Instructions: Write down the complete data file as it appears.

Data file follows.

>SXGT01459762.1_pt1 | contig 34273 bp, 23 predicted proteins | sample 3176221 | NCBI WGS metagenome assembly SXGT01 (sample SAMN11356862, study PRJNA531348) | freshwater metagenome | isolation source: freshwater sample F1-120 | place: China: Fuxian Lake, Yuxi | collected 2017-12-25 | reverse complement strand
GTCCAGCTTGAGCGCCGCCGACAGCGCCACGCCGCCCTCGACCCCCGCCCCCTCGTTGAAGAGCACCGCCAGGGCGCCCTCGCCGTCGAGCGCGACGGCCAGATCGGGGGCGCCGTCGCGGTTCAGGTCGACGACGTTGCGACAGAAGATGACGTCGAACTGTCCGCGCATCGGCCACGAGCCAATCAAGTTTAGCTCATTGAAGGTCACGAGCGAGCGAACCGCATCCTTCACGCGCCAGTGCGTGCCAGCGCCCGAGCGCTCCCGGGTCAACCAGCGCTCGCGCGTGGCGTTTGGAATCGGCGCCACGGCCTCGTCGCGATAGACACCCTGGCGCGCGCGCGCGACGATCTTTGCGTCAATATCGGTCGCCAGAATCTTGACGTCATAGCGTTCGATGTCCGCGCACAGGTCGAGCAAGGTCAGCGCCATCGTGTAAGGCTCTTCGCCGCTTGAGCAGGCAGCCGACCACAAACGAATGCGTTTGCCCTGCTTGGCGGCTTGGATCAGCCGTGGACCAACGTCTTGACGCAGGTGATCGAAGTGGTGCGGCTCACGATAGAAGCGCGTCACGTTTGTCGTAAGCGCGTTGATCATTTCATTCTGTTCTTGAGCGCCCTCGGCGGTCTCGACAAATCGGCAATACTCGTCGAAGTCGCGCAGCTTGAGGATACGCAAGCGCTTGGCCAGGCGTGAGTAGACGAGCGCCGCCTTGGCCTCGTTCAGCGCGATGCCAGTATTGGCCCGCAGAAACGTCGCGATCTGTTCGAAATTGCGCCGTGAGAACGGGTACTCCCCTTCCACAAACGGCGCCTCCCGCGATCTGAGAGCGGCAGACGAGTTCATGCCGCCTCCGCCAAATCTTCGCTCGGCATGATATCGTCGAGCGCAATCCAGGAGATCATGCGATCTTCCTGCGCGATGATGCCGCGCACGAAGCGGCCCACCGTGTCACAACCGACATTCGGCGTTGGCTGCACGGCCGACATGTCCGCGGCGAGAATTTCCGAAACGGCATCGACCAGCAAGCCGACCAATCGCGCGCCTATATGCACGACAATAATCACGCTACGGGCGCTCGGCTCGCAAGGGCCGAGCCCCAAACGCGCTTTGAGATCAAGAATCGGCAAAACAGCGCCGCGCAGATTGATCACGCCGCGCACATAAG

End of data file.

>SXGT01459762.1_pt1 | contig 34273 bp, 23 predicted proteins | sample 3176221 | NCBI WGS metagenome assembly SXGT01 (sample SAMN11356862, study PRJNA531348) | freshwater metagenome | isolation source: freshwater sample F1-120 | place: China: Fuxian Lake, Yuxi | collected 2017-12-25 | reverse complement strand
GTCCAGCTTGAGCGCCGCCGACAGCGCCACGCCGCCCTCGACCCCCGCCCCCTCGTTGAAGAGCACCGCCAGGGCGCCCTCGCCGTCGAGCGCGACGGCCAGATCGGGGGCGCCGTCGCGGTTCAGGTCGACGACGTTGCGACAGAAGATGACGTCGAACTGTCCGCGCATCGGCCACGAGCCAATCAAGTTTAGCTCATTGAAGGTCACGAGCGAGCGAACCGCATCCTTCACGCGCCAGTGCGTGCCAGCGCCCGAGCGCTCCCGGGTCAACCAGCGCTCGCGCGTGGCGTTTGGAATCGGCGCCACGGCCTCGTCGCGATAGACACCCTGGCGCGCGCGCGCGACGATCTTTGCGTCAATATCGGTCGCCAGAATCTTGACGTCATAGCGTTCGATGTCCGCGCACAGGTCGAGCAAGGTCAGCGCCATCGTGTAAGGCTCTTCGCCGCTTGAGCAGGCAGCCGACCACAAACGAATGCGTTTGCCCTGCTTGGCGGCTTGGATCAGCCGTGGACCAACGTCTTGACGCAGGTGATCGAAGTGGTGCGGCTCACGATAGAAGCGCGTCACGTTTGTCGTAAGCGCGTTGATCATTTCATTCTGTTCTTGAGCGCCCTCGGCGGTCTCGACAAATCGGCAATACTCGTCGAAGTCGCGCAGCTTGAGGATACGCAAGCGCTTGGCCAGGCGTGAGTAGACGAGCGCCGCCTTGGCCTCGTTCAGCGCGATGCCAGTATTGGCCCGCAGAAACGTCGCGATCTGTTCGAAATTGCGCCGTGAGAACGGGTACTCCCCTTCCACAAACGGCGCCTCCCGCGATCTGAGAGCGGCAGACGAGTTCATGCCGCCTCCGCCAAATCTTCGCTCGGCATGATATCGTCGAGCGCAATCCAGGAGATCATGCGATCTTCCTGCGCGATGATGCCGCGCACGAAGCGGCCCACCGTGTCACAACCGACATTCGGCGTTGGCTGCACGGCCGACATGTCCGCGGCGAGAATTTCCGAAACGGCATCGACCAGCAAGCCGACCAATCGCGCGCCTATATGCACGACAATAATCACGCTACGGGCGCTCGGCTCGCAAGGGCCGAGCCCCAAACGCGCTTTGAGATCAAGAATCGGCAAAACAGCGCCGCGCAGATTGATCACGCCGCGCACATAAG